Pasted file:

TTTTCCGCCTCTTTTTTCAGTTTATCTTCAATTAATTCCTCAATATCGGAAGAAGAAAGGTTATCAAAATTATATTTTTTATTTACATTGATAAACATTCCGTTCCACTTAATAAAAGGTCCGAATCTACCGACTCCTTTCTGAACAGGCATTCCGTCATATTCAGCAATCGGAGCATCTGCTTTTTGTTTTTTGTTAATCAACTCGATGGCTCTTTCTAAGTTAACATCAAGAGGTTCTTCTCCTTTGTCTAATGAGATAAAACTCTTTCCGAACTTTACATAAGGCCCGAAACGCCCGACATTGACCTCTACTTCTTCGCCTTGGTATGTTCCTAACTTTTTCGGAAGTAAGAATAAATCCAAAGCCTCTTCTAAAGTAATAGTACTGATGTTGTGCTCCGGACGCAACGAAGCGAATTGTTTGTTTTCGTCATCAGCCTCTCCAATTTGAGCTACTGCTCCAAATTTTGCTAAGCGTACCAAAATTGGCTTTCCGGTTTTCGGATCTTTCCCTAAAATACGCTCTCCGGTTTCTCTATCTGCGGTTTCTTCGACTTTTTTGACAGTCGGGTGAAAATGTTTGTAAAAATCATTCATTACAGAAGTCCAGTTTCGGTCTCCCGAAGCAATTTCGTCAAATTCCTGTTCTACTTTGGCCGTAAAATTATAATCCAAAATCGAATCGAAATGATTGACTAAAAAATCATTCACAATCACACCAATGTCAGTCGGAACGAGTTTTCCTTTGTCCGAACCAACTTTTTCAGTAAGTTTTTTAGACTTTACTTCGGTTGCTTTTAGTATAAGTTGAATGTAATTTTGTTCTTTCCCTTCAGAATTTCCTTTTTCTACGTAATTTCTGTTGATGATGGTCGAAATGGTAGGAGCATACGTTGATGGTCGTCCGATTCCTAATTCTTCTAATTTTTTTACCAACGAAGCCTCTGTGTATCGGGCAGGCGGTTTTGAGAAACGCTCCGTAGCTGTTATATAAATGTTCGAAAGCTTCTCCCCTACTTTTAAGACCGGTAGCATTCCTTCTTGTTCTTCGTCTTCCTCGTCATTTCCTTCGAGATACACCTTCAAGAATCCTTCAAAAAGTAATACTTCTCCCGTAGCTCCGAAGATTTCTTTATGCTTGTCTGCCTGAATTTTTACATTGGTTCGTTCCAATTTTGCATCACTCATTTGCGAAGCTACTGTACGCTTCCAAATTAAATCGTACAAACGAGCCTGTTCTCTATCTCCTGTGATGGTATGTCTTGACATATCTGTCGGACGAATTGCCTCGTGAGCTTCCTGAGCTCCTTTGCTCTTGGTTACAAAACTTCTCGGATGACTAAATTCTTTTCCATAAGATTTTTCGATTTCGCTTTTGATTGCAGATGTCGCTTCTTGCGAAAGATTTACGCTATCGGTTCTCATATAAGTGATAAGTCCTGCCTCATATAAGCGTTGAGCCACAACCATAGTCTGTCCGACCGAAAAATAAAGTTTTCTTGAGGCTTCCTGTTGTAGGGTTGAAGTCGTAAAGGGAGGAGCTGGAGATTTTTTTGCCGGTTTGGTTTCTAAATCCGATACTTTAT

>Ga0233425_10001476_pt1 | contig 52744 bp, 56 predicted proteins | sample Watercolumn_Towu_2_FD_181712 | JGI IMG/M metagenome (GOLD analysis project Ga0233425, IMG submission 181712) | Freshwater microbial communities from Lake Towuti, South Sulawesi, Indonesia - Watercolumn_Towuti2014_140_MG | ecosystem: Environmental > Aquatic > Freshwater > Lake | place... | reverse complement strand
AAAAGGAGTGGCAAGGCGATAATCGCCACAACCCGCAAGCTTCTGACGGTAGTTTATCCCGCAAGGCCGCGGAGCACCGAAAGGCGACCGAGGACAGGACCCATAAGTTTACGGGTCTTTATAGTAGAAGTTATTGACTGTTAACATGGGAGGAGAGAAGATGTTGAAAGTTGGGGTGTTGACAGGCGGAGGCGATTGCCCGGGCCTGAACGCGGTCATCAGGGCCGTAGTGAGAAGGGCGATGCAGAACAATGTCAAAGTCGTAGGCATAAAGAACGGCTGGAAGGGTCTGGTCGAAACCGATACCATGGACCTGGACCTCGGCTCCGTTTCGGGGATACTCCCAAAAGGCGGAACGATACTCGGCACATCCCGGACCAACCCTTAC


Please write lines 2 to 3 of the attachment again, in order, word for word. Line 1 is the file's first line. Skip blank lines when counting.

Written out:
>Ga0233425_10001476_pt1 | contig 52744 bp, 56 predicted proteins | sample Watercolumn_Towu_2_FD_181712 | JGI IMG/M metagenome (GOLD analysis project Ga0233425, IMG submission 181712) | Freshwater microbial communities from Lake Towuti, South Sulawesi, Indonesia - Watercolumn_Towuti2014_140_MG | ecosystem: Environmental > Aquatic > Freshwater > Lake | place... | reverse complement strand
AAAAGGAGTGGCAAGGCGATAATCGCCACAACCCGCAAGCTTCTGACGGTAGTTTATCCCGCAAGGCCGCGGAGCACCGAAAGGCGACCGAGGACAGGACCCATAAGTTTACGGGTCTTTATAGTAGAAGTTATTGACTGTTAACATGGGAGGAGAGAAGATGTTGAAAGTTGGGGTGTTGACAGGCGGAGGCGATTGCCCGGGCCTGAACGCGGTCATCAGGGCCGTAGTGAGAAGGGCGATGCAGAACAATGTCAAAGTCGTAGGCATAAAGAACGGCTGGAAGGGTCTGGTCGAAACCGATACCATGGACCTGGACCTCGGCTCCGTTTCGGGGATACTCCCAAAAGGCGGAACGATACTCGGCACATCCCGGACCAACCCTTAC